The M-6007-M50C 2018 Coyote crate engine ($8,499.99, street price, new) is the exact motor found in any 2018-up Mustang GT. The methodology behind our testing was to follow the process in which an engine is normally modified. Here, we started with the 100-percent stock engine, down to the air box and catalytic converters. We will then add a JLT cold air intake on 91 octane, and later optimize for E85 fuel.
On The Dyno
Strapping down the 2018 Coyote on Westech's engine dyno was no different than any other Coyote we've tested. Our engine fired up instantly and we could tell immediately that the Gen 3 is a much smoother running engine than earlier Gen-1 and -2 designs, thanks to charge-motion control valves built into the intake manifold. After a break-in cycle, we went WOT with the bone-stock calibration. This resulted in an astonishing 496.8 horsepower and 427.4 lb-ft of torque. That's about 60 more horsepower than we see from previous-generation Coyotes. A big portion of that gain is the incrementally superior design of the 2018-up intake manifold, which we'll cover at a later date. In any event, this third version of Ford's Coyote reactor core offers impressive power on par with competitive offerings from Mopar (the 392ci Hemi crate at 485 hp for around $8,400) and Chevrolet Performance (the 6.2L small-block LT1 with 460 hp for around $7,800).
Oftentimes the first modification to a Mustang is an intake and exhaust. With no full exhaust on tap, we went straight to JLT's cold air intake for 2018 Coyote Mustangs (part No. CAI-FMG-18, $349 street price). There are two methods for delivering denser, cooler air to a Coyote-equipped Mustang: a stock mass air flow (MAF) sensor housing diameter that normally doesn't require a tune, or a larger MAF housing and intake pipe that requires a tune. With more air comes more horsepower, but the MAF curve in the software must be accounted for.
JLT uses a full 4.2-inch diameter intake tube with no taper to reduce any possible airflow restriction. JLT increases the overall MAF housing diameter 20mm. We went with the oiled filter, but JLT also offers a dry version as well. The cold-air intake installed on our Coyote's throttle body in a matter of minutes and also included a different silicone coupler for the GT350 intake manifold testing we'll be testing later. Eddie Rios of Addiction Motorsports used HP Tuners software to optimize our 91-octane tune for the new intake. All in, we broke 500 horsepower with 511.7 hp and 433.9 lb-ft of torque. That was a respectable gain of 14.9 hp and 6.5 lb-ft of torque.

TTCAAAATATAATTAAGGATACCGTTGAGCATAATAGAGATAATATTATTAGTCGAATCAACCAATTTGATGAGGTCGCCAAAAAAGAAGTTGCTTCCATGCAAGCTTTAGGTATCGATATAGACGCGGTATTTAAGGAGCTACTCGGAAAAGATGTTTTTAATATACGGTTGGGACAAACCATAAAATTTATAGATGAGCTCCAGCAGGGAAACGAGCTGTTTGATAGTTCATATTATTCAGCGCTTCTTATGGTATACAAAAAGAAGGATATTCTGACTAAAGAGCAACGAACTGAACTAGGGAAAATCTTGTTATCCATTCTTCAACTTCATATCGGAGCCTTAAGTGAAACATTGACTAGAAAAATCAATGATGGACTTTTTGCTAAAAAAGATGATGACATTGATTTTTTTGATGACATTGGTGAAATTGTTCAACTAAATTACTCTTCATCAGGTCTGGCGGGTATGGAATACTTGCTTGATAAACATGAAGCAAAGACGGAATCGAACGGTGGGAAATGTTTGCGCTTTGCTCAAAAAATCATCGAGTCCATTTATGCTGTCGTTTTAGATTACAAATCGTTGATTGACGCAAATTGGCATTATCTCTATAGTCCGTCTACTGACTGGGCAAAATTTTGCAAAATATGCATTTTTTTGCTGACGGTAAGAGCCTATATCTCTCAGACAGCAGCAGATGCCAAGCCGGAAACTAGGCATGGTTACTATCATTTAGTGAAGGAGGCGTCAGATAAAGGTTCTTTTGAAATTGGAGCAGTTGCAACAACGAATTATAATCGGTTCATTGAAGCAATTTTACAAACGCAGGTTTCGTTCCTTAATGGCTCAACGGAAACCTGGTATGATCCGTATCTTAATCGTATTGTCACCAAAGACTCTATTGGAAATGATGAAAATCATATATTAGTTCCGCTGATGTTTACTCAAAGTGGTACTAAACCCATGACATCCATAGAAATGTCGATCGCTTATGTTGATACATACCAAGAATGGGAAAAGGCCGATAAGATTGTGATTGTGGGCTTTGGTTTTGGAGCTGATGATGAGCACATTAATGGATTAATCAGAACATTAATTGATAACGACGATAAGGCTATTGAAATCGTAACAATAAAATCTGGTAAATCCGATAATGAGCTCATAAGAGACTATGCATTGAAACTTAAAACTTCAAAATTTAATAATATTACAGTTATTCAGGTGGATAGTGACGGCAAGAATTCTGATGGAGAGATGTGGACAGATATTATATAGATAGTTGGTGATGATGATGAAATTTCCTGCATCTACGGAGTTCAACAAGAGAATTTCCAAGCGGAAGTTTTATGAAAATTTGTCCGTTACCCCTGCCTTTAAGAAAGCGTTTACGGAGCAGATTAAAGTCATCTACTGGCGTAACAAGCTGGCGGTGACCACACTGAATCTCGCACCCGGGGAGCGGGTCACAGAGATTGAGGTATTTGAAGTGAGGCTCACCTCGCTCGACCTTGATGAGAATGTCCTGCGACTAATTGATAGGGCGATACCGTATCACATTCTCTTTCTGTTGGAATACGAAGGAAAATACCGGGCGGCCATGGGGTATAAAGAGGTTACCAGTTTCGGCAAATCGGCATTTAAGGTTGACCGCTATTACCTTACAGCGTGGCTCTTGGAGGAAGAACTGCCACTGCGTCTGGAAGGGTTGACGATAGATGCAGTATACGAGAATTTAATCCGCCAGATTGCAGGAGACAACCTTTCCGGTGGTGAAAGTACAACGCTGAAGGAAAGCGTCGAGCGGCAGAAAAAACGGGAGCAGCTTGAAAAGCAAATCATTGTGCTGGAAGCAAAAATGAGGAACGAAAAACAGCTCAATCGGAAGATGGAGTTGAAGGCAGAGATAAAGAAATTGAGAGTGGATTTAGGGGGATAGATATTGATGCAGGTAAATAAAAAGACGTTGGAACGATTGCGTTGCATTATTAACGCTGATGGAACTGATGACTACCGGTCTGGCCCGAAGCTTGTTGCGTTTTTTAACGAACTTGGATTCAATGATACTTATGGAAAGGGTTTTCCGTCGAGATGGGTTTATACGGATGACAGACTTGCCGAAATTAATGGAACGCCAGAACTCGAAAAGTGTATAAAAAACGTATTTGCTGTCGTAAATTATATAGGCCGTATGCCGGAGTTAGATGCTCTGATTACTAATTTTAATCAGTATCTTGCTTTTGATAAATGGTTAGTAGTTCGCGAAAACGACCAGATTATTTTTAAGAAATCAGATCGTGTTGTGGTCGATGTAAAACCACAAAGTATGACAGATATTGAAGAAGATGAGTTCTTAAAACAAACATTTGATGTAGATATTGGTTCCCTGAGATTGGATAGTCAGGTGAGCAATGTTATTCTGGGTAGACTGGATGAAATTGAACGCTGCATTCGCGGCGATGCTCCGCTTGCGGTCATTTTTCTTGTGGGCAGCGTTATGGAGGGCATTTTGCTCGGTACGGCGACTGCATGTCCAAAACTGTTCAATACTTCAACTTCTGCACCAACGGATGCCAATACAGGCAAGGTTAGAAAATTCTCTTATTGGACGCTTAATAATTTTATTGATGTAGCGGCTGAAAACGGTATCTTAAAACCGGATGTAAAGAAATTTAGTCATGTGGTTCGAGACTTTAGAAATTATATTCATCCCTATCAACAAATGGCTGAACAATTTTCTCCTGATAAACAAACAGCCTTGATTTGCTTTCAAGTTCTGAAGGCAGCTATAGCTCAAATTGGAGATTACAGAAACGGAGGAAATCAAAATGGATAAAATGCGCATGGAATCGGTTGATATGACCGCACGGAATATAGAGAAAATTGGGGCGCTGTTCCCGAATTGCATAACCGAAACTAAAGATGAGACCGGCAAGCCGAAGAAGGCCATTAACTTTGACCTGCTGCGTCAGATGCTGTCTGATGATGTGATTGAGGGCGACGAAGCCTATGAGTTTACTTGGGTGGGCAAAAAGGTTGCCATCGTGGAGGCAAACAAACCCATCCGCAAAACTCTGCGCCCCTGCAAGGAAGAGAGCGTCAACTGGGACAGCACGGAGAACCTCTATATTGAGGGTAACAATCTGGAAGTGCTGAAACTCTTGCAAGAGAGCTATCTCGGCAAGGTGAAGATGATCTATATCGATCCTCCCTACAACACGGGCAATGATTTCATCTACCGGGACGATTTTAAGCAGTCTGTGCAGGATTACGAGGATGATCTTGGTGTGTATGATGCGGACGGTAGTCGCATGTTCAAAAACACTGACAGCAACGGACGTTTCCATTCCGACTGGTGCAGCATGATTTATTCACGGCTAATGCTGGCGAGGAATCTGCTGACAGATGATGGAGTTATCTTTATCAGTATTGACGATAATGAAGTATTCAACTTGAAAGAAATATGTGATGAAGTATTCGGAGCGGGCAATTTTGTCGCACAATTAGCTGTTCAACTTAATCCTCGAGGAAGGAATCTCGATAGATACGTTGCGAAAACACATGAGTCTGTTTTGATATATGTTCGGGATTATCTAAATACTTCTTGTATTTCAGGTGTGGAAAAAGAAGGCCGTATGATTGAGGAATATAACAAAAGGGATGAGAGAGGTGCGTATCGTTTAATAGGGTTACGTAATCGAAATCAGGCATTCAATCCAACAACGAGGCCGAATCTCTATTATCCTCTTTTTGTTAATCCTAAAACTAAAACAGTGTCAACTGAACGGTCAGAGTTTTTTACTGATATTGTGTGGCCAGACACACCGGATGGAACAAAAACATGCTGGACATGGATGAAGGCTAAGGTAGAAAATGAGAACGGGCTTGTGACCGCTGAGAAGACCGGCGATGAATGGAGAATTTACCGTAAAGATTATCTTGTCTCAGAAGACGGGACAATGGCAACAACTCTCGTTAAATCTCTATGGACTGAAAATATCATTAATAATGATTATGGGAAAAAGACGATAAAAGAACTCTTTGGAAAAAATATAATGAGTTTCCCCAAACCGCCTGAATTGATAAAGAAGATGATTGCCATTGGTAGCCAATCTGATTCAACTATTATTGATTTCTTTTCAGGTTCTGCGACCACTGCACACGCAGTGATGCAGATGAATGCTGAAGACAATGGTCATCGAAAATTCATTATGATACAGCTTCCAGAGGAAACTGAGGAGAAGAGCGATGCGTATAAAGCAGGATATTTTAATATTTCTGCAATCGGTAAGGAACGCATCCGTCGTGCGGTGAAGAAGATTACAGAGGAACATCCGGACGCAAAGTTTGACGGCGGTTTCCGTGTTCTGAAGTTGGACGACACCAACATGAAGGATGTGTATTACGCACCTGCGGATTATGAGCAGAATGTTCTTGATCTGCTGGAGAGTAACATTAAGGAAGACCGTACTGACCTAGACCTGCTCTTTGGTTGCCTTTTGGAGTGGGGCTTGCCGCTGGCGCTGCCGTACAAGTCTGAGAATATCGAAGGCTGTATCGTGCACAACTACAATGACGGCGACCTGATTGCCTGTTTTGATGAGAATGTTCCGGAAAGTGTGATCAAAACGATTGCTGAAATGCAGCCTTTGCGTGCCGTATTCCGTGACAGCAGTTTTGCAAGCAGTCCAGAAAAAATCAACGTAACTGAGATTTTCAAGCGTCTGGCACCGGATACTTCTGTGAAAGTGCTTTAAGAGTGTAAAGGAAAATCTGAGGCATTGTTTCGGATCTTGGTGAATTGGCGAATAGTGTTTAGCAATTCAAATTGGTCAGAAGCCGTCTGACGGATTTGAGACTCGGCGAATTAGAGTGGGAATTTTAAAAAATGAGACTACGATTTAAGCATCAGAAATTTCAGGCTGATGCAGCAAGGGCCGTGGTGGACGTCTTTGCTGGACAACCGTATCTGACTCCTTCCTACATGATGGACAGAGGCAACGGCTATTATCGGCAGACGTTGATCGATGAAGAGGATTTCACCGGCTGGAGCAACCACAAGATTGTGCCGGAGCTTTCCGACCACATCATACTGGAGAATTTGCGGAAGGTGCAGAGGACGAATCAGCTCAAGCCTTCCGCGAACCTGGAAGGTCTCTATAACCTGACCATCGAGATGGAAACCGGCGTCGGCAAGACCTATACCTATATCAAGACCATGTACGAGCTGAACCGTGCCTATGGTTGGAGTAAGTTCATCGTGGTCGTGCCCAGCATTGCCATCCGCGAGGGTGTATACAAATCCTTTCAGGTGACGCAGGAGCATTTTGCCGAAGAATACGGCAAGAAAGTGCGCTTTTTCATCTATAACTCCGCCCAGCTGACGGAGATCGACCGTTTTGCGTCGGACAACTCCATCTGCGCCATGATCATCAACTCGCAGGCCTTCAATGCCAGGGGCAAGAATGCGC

Optimizing on E85
Cold air intake, check. What's next? For most Mustang enthusiasts, it's either headers or an E85 tune. With an E85 tune being the easiest, we opted for that. Westech Performance stocks a slew of Rockett Brand Racing fuels, but for our testing purposes, we were most interested in their balanced E85. Full bolt-on 2011-'17 Mustangs require an injector upgrade when moving to E85, but since the 2018 has both DI and port injection, there's plenty of fuel margin to go around. A couple of partial pulls allowed Rios to get the timing and air-fuel ratio where he wanted it. Another solid gain put us at 532.5 hp and 451.1 lb-ft—an addition of 20.8 and 17.2, respectively.
Having dyno tuned several Coyotes, we were blown away by the power from such modest changes. If this were a Gen-1 Coyote, that kind of increase would costs us a Cobra Jet manifold and headers to barely outperform the numbers we're already making. Keep watching Car Craft in 2019 as we bring you much more on Ford's new Gen-3 Coyote crate offering because this Coyote is howling at the moon for more!